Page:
Check out 16 Return-To-Work Programs In India For Ambitious Women Like You!
Actress Amala Paul's divorce is a grim reminder of the unnecessary 'choice' that women are often forced to make between marriage and career.
Actor Amala Paul’s divorce is a grim reminder of the unnecessary ‘choice’ that women are often forced to make between marriage and career.
Swashakti Project, Swavlamban, Saakshar Bharat; a sense of pride envelops when we watch advertisements focusing on women’s health, education and empowerment schemes launched by the government.
Women have been included right from the First plan of Government of India and over the years, the plans emphasize more on improving the economic and social conditions of women.
So it comes as a surprise when you realize that even with a number of ’empowerment of women’ schemes, patriarchy has still not loosened its grip in Indian society. And to top it all, it does not spare anyone- celebrity or otherwise, everyone would have glimpsed its power now and then.
Take the case of actress Amala Paul for instance. One of the leading actresses in the South and having acted in Telegu, Tamil and Malayalam Movies, she fell in love with director A.L.Vijay. Both of them had worked together in a couple of movies, started dating and decided to get hitched.
Their marriage in 2014 was the talk of the town as it was a star-studded event. Apparently they had a church engagement and a glamorous ‘Chettiyar’ style wedding ceremony.
But today, two years later Amala Paul is filing for divorce. Reports suggested that the 28 year old actress was pressurised by her in-laws to quit her successful film career and stay at home like an ‘ideal daughter-in-law‘.
This gritty gal chose her passion and her career over her relationship. Though Vijay has subsequently denied this, the situation does bring focus on the existing patriarchal society that gives a subordinate status to women.
Whether or not Amala Paul and her spouse chose a divorce due to this reason, there is no denying that women are pressured to give up careers in a way that never occurs to men. It’s high time we walk the talk rather than just talk women’s empowerment!
Image: You Tube
A new contributor here at Women's Web, I will be adding more here about myself soon! read more...
Women's Web is an open platform that publishes a diversity of views, individual posts do not necessarily represent the platform's views and opinions at all times.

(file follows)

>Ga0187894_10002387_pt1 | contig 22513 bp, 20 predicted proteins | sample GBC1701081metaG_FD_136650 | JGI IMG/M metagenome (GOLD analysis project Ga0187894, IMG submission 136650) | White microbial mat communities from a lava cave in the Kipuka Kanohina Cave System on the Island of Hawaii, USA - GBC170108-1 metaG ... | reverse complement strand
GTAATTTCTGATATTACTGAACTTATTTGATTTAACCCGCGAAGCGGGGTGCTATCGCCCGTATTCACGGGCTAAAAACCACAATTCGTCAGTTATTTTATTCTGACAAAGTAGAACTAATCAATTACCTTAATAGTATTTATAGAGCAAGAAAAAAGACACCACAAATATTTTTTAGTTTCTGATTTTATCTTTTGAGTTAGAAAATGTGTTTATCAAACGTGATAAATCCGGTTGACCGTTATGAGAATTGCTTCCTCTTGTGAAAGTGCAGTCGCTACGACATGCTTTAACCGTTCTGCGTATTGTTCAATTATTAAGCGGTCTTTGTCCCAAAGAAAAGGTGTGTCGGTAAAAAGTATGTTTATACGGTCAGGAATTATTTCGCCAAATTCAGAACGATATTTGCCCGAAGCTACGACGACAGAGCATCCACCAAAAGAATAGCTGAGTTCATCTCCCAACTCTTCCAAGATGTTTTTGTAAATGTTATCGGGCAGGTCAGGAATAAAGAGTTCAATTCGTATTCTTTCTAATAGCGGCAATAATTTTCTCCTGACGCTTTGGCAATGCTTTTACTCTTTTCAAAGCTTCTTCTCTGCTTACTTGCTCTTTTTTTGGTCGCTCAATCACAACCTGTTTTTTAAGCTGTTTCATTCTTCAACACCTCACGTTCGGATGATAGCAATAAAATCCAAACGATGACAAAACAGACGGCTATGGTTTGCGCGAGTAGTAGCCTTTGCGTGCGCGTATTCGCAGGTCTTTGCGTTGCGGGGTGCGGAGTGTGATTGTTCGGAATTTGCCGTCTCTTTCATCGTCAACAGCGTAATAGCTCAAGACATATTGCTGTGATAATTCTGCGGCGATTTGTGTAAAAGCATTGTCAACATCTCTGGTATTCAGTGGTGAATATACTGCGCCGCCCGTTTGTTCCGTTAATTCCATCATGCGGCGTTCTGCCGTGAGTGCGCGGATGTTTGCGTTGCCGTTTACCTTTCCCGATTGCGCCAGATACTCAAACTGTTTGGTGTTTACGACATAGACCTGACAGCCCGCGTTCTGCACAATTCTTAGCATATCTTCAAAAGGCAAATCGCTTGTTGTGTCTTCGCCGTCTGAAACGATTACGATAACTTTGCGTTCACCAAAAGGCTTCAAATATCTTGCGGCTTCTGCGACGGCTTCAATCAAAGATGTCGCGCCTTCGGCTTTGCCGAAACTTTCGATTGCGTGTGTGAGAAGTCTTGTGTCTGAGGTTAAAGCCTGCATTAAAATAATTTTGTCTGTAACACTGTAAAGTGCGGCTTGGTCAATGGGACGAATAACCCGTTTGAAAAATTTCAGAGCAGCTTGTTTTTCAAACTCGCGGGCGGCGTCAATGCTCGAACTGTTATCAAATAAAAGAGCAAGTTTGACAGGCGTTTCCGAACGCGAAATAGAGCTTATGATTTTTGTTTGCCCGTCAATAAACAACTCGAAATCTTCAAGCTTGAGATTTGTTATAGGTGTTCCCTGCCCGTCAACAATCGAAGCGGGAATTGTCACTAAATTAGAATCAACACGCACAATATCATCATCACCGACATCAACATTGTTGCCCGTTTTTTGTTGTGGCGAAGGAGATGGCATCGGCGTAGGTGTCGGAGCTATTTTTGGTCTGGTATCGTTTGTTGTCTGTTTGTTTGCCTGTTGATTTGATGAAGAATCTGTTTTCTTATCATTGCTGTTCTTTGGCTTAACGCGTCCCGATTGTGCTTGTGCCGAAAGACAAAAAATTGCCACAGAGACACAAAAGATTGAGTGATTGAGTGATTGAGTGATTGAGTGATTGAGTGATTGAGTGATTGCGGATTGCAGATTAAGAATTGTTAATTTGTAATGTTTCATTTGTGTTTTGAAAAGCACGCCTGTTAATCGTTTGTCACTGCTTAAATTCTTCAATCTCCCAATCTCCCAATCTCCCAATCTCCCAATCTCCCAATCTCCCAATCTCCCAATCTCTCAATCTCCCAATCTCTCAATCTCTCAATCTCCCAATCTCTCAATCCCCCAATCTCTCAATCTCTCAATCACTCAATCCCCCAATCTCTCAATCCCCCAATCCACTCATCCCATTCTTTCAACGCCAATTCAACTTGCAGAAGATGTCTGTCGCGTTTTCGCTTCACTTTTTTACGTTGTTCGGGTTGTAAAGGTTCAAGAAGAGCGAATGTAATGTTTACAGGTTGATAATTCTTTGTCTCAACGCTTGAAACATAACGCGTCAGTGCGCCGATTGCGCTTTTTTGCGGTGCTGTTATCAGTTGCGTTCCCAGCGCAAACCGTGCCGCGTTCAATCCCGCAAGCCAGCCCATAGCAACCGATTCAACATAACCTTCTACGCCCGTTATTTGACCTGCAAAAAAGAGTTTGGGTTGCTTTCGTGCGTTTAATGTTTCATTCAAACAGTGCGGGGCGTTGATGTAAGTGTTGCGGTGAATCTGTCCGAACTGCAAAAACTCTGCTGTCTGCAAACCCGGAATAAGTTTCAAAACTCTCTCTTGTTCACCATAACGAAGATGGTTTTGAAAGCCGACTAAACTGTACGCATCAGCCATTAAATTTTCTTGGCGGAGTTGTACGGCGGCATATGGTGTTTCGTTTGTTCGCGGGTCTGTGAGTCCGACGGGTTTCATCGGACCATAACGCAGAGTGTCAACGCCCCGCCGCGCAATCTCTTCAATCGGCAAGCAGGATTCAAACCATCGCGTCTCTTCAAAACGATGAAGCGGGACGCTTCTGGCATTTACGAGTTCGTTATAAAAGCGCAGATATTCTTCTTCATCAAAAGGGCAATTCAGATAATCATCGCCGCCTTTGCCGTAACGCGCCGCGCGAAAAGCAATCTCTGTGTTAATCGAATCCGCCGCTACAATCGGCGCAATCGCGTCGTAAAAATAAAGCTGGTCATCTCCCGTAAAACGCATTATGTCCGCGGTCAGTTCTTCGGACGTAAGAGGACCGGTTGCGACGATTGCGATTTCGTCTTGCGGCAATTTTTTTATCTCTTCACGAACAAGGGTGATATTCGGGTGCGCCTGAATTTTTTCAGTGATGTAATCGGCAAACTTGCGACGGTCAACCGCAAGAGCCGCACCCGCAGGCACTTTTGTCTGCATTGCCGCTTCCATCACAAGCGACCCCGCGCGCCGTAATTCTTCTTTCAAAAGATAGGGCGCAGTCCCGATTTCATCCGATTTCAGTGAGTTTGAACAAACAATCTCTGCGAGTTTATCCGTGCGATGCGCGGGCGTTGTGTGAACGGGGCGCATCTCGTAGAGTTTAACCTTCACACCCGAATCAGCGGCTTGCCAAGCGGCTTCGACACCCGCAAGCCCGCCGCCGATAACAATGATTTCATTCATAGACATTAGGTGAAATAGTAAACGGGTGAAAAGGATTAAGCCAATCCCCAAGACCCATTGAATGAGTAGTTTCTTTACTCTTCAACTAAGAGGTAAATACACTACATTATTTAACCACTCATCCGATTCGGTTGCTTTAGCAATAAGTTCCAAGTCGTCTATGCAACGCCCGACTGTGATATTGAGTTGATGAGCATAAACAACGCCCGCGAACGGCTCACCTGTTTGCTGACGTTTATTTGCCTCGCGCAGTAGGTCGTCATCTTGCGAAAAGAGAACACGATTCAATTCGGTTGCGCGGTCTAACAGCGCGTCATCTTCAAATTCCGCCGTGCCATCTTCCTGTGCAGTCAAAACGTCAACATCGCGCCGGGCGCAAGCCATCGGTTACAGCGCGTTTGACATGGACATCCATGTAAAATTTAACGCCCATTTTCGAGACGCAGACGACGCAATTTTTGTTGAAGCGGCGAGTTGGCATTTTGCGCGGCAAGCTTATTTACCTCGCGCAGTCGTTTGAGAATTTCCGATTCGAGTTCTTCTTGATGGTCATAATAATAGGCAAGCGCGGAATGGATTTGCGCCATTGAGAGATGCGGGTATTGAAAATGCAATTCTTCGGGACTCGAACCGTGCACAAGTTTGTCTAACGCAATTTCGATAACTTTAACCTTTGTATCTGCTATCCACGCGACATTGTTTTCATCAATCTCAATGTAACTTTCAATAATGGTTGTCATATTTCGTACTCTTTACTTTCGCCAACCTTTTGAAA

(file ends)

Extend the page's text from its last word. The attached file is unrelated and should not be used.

Stay updated with our Weekly Newsletter or Daily Summary - or both!
I recommend reading Manjiri Indurkar's Origami Aai alongside her memoir to have a fulfilling and enriching experience of telling one's story with grace.
It’s All In Your Head, M famed author Manjiri Indurkar’s debut poetry collection, Origami Aai, is independent and yet an extension of her memoir in which she speaks with utmost grace about all forms of abuses that she has survived. In this book of intriguing and evocative poems, the poet weaves words to form images of the everyday life of her middle-class family, love found and lost, trauma, and healing.
The collection is divided into four segments, beginning with the family, slowly moving towards the world, and finally colliding them together.
We aren’t in mourning, but we are creatures of habit.
So we talk of each one who died of drowning,
and I listen to her stories with the patience
of a chronicler.
– Funereal Stories
When someone accuses you of "too much feminism", what they are really saying is, "I am uncomfortable with you challenging the status quo and disrupting my privilege".
Time and again, there is one phrase that keeps coming up in the social media discourse on feminism. Any guesses?
Ah, no prizes for guessing the infamous “itni bhi feminist” or “too much feminism” phrase, a classic eye-roller for me, and I am sure for many more of my tribe, in the realm of gender equality discussions.
Pray tell me, how can an ideology, a movement be too ‘much’? It’s not salt or the seasoning of your soup where you can go, “Oops, too much salt, only one spoon was required”. Either you stand for what feminism stands for, or you don’t.
Please enter your email address